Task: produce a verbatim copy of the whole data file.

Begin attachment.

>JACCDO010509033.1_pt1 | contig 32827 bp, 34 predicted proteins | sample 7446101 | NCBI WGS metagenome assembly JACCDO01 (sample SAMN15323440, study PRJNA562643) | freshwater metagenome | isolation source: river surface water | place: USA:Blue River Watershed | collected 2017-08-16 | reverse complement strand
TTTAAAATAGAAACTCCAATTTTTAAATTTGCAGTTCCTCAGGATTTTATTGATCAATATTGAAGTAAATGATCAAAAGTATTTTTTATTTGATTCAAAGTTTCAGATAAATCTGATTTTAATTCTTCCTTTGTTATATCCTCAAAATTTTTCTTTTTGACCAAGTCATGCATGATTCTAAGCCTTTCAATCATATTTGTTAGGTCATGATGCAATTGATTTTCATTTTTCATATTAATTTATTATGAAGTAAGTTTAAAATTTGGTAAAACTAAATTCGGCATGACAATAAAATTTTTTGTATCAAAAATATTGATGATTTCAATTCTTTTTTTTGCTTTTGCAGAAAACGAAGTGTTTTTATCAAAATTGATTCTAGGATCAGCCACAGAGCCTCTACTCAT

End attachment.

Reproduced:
>JACCDO010509033.1_pt1 | contig 32827 bp, 34 predicted proteins | sample 7446101 | NCBI WGS metagenome assembly JACCDO01 (sample SAMN15323440, study PRJNA562643) | freshwater metagenome | isolation source: river surface water | place: USA:Blue River Watershed | collected 2017-08-16 | reverse complement strand
TTTAAAATAGAAACTCCAATTTTTAAATTTGCAGTTCCTCAGGATTTTATTGATCAATATTGAAGTAAATGATCAAAAGTATTTTTTATTTGATTCAAAGTTTCAGATAAATCTGATTTTAATTCTTCCTTTGTTATATCCTCAAAATTTTTCTTTTTGACCAAGTCATGCATGATTCTAAGCCTTTCAATCATATTTGTTAGGTCATGATGCAATTGATTTTCATTTTTCATATTAATTTATTATGAAGTAAGTTTAAAATTTGGTAAAACTAAATTCGGCATGACAATAAAATTTTTTGTATCAAAAATATTGATGATTTCAATTCTTTTTTTTGCTTTTGCAGAAAACGAAGTGTTTTTATCAAAATTGATTCTAGGATCAGCCACAGAGCCTCTACTCAT